Let me give you some perspective on regenerative fisheries. George Monbiot wrote in an article in the Guardian about the spillover effect: “What makes all this so frustrating is that regulating the fishing industry is both cheap and easy. If commercial fishing were excluded from large areas of the sea, the total catch would be likely, paradoxically, to rise, due to what biologists call the spillover effect. Fish and shellfish breed and grow to large sizes in the reserves, then spill over into surrounding waters.” Well, in El Hierro they show that such a solution can be implemented and can result in a diet of sustainable fish and the creation of abundance for all.

Creating Abundance and Sharing

Abundance and sharing, those are the words we need in order to create regenerative economies. And abundance is, in short, the story of El Hierro. After the given examples they started entrepreneurship with black soldier flies (feed for chickens and other important nutrients), they re-introduced extinct animal species, they renovated buildings with healthy building technologies for education, and they made a start with the introduction of electric cars and use the car batteries for the local electricity grid. Now that they own their renewable electricity system, they can build upon that value to create new value. The island inhabitants have seen problems as opportunities, are creating abundance with what they have locally available, and share equally with humans and nature alike. I applaud these heroes of El Hierro, who show us that even within our consumerist, money-driven European economies, it’s possible to build an example of how to do it better. We need more of these examples for sure. The heroes of El Hierro can be an inspiration to all the other grassroots groups trying to create regenerative economies.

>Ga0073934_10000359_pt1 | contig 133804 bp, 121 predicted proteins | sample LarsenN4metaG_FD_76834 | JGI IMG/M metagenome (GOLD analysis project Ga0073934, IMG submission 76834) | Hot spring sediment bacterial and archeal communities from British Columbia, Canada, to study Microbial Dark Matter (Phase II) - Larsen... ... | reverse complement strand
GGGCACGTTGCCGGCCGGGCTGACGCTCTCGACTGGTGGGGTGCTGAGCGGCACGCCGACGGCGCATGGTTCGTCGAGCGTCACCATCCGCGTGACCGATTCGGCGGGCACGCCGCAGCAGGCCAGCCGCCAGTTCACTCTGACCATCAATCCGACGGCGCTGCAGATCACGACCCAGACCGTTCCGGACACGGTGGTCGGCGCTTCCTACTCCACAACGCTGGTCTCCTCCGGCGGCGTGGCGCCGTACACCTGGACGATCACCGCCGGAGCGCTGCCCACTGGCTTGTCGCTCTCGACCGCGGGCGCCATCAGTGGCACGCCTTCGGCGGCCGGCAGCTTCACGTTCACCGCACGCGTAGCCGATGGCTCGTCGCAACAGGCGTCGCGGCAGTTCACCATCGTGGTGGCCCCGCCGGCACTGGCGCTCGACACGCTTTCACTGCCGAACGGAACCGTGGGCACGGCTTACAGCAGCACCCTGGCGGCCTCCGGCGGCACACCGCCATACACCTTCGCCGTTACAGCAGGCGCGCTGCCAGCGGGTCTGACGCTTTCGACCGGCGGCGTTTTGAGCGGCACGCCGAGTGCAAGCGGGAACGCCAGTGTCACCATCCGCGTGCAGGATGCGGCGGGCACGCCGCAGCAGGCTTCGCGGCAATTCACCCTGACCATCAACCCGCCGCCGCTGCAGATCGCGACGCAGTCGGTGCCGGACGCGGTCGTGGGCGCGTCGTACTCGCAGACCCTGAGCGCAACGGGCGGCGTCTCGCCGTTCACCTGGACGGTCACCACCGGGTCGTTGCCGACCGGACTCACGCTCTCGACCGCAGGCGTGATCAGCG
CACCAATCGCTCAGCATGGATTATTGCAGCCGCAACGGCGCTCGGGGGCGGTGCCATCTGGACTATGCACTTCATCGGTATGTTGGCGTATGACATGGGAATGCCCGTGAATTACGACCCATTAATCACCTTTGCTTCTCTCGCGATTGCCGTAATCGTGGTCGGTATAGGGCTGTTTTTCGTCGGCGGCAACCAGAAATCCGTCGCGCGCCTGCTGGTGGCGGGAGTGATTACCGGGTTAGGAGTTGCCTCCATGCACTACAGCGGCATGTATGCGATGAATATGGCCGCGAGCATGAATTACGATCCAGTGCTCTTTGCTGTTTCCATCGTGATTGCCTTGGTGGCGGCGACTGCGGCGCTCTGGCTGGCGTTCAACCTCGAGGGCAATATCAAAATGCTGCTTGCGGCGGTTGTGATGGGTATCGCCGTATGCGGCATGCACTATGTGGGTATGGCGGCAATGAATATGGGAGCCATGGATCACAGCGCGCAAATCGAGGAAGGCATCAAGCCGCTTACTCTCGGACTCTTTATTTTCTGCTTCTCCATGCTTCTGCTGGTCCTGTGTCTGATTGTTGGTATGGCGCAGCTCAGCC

Your Own Regenerative Economy

So why not become active with your own regenerative economy? Here’s a way to start. Make a group of very diverse people (diversity gives many different viewpoints) in your own community and brainstorm:

  • What are your local problems? Go deep into the details of them and you will see where problems turn into opportunities
  • What is locally available? In El Hierro they had heights for hydropower, in my lowland area, we do not have that. But we do e.g. have the river Maas which gives my province opportunities
  • Are there any stranded assets that can help with investments in new projects? Where there is pain, there will be money to solve it…
  • Be inspired by technologies in line with nature: biology, physics, and smart chemistry will give you answers that will regenerate your area and provide economic opportunities. The Blue Economy innovations, as well as biomimicry, can be inspirations to find technologies that matter
  • Start with regenerating ecosystems in your area, even if it is on a small scale at first. You will be surprised how many movements for the better started with just a little example. So just do it. Regenerated soil (and regenerated seas) will bring us the resources we need for further development of abundant economies of scope. You can take your inspiration from permaculture, agroforestry, ecosystem restoration camps and films such as Green Gold. There is even a free permaculture course by one of my heroines in the USA, Heather Jo Flores.

In 2017, I did a project in my own area in the Netherlands, Venlo Regionomics. With a team of businesses, government and education, we stimulated sustainable business in our area, inspired by Cradle to Cradle and Blue Economy. Gunter Pauli explains in Case 100 this method of ‘Scan, Screen and Implement’. If you ever want to apply it in your area, there are ZERI-experts all over the world who might be able to help you. And of course, you can also connect with me on LinkedIn. Be inspired and let’s regenerate for future abundance!

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Desiree Driesenaar

Written by

Wondering about life. Systemic thinking. Aligning economy, ecology and human spirit. Freelancer & EU Commission. https://www.linkedin.com/in/desireedriesenaar

Age of Awareness